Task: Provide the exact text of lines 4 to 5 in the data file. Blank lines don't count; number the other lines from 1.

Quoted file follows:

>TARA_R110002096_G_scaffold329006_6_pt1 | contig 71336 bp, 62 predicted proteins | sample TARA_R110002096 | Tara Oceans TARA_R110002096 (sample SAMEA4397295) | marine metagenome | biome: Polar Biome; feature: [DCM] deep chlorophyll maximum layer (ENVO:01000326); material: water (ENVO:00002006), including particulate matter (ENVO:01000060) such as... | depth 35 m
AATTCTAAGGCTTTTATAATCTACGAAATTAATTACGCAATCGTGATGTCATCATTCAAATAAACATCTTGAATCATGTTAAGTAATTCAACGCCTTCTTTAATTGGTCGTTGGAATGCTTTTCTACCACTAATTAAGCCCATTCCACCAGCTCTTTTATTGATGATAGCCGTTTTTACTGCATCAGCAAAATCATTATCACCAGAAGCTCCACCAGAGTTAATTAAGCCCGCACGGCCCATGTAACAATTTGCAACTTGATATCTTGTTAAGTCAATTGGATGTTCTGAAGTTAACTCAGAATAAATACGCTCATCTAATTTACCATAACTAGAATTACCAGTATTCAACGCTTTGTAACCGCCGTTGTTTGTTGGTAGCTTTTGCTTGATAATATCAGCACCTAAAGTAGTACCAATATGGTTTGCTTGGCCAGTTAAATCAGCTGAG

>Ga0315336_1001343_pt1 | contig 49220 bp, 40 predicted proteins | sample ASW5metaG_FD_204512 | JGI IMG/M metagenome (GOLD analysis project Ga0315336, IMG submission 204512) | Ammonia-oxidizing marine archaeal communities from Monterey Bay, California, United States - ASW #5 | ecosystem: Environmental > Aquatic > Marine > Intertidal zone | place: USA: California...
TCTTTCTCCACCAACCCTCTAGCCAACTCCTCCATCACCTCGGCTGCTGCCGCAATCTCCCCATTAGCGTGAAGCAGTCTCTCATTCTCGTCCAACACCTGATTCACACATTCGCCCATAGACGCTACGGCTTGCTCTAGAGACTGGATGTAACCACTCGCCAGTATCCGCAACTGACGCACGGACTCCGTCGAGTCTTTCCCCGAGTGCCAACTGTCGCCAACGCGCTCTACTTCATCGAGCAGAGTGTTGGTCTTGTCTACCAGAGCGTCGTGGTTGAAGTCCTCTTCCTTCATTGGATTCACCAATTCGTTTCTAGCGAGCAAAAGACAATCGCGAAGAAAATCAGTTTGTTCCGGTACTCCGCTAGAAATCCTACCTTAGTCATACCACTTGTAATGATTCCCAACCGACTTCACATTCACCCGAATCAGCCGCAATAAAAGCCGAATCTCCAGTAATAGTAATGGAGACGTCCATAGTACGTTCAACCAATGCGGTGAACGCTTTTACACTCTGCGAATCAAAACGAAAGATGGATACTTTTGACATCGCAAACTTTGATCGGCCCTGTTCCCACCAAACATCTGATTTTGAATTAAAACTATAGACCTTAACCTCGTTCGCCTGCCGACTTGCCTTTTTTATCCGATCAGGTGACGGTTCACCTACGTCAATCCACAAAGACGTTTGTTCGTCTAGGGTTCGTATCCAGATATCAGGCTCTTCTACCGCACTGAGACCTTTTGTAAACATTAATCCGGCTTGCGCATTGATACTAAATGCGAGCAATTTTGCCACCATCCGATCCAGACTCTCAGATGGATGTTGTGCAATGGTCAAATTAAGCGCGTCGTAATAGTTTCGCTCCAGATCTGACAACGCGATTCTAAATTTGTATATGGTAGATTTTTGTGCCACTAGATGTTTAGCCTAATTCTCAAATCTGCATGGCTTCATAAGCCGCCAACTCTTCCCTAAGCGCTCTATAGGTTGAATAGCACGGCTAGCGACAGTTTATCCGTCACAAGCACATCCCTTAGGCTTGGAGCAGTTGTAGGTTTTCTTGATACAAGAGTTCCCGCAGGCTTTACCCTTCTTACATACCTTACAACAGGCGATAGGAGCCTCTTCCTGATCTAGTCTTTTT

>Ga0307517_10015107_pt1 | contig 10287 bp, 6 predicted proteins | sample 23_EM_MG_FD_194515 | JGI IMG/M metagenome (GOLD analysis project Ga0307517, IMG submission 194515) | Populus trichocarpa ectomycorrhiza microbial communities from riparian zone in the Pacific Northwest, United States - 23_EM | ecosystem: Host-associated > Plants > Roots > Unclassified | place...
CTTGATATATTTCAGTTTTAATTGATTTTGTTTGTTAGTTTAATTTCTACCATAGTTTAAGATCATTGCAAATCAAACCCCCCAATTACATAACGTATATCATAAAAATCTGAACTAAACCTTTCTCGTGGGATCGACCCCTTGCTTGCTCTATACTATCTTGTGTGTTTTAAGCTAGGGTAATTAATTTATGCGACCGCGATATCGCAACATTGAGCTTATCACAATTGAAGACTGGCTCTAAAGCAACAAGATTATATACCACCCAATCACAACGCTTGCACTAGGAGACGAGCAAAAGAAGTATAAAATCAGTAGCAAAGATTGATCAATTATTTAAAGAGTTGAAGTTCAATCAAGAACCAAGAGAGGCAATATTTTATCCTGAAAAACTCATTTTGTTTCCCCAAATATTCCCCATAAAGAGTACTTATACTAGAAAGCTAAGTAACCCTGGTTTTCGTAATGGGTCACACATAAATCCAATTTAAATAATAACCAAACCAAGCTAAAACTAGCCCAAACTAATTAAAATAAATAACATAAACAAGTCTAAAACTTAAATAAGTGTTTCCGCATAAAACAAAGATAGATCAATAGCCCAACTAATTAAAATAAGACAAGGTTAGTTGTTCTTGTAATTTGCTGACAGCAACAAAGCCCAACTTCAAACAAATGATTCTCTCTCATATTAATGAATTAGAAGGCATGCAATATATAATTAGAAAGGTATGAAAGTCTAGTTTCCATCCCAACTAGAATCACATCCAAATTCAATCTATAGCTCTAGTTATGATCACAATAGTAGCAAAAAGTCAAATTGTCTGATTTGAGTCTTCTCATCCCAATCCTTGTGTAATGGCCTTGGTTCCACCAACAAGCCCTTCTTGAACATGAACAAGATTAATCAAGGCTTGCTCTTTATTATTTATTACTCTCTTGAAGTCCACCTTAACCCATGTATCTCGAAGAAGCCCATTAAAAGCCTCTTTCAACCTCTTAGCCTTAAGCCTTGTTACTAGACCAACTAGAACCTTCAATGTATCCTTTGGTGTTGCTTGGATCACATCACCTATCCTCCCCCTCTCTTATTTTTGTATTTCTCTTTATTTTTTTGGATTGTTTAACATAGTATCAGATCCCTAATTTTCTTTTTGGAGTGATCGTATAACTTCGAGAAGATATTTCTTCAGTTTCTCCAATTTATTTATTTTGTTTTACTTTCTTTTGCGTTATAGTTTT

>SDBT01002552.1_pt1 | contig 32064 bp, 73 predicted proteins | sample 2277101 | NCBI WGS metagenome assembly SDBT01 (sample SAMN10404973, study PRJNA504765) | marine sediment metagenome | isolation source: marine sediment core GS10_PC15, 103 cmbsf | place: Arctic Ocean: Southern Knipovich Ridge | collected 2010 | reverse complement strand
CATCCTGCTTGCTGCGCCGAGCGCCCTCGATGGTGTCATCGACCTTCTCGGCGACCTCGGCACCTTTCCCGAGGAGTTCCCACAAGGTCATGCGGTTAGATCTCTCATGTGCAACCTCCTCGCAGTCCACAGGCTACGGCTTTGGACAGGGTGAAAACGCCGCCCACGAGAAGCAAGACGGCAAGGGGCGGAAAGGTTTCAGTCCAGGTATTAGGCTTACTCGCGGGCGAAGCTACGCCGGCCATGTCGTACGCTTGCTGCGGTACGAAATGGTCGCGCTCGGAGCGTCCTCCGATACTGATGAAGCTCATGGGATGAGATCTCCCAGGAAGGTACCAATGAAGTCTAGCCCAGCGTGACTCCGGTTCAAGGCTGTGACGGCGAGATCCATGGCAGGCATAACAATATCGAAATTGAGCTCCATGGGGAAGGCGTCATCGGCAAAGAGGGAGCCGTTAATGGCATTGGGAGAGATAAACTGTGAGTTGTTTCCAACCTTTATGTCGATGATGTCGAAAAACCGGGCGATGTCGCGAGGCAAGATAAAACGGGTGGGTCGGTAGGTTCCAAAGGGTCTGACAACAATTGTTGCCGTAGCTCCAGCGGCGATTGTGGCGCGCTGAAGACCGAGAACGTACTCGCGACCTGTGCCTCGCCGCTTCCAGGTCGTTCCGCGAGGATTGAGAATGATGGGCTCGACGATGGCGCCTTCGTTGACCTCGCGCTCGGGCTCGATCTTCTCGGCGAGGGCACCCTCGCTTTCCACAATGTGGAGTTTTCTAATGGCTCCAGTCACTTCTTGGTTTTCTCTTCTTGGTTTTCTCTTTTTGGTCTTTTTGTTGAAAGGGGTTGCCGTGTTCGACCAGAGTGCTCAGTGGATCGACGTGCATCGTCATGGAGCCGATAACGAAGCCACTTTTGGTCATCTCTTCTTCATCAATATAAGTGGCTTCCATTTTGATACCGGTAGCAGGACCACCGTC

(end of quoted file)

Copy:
TCTTTCTCCACCAACCCTCTAGCCAACTCCTCCATCACCTCGGCTGCTGCCGCAATCTCCCCATTAGCGTGAAGCAGTCTCTCATTCTCGTCCAACACCTGATTCACACATTCGCCCATAGACGCTACGGCTTGCTCTAGAGACTGGATGTAACCACTCGCCAGTATCCGCAACTGACGCACGGACTCCGTCGAGTCTTTCCCCGAGTGCCAACTGTCGCCAACGCGCTCTACTTCATCGAGCAGAGTGTTGGTCTTGTCTACCAGAGCGTCGTGGTTGAAGTCCTCTTCCTTCATTGGATTCACCAATTCGTTTCTAGCGAGCAAAAGACAATCGCGAAGAAAATCAGTTTGTTCCGGTACTCCGCTAGAAATCCTACCTTAGTCATACCACTTGTAATGATTCCCAACCGACTTCACATTCACCCGAATCAGCCGCAATAAAAGCCGAATCTCCAGTAATAGTAATGGAGACGTCCATAGTACGTTCAACCAATGCGGTGAACGCTTTTACACTCTGCGAATCAAAACGAAAGATGGATACTTTTGACATCGCAAACTTTGATCGGCCCTGTTCCCACCAAACATCTGATTTTGAATTAAAACTATAGACCTTAACCTCGTTCGCCTGCCGACTTGCCTTTTTTATCCGATCAGGTGACGGTTCACCTACGTCAATCCACAAAGACGTTTGTTCGTCTAGGGTTCGTATCCAGATATCAGGCTCTTCTACCGCACTGAGACCTTTTGTAAACATTAATCCGGCTTGCGCATTGATACTAAATGCGAGCAATTTTGCCACCATCCGATCCAGACTCTCAGATGGATGTTGTGCAATGGTCAAATTAAGCGCGTCGTAATAGTTTCGCTCCAGATCTGACAACGCGATTCTAAATTTGTATATGGTAGATTTTTGTGCCACTAGATGTTTAGCCTAATTCTCAAATCTGCATGGCTTCATAAGCCGCCAACTCTTCCCTAAGCGCTCTATAGGTTGAATAGCACGGCTAGCGACAGTTTATCCGTCACAAGCACATCCCTTAGGCTTGGAGCAGTTGTAGGTTTTCTTGATACAAGAGTTCCCGCAGGCTTTACCCTTCTTACATACCTTACAACAGGCGATAGGAGCCTCTTCCTGATCTAGTCTTTTT

>Ga0307517_10015107_pt1 | contig 10287 bp, 6 predicted proteins | sample 23_EM_MG_FD_194515 | JGI IMG/M metagenome (GOLD analysis project Ga0307517, IMG submission 194515) | Populus trichocarpa ectomycorrhiza microbial communities from riparian zone in the Pacific Northwest, United States - 23_EM | ecosystem: Host-associated > Plants > Roots > Unclassified | place...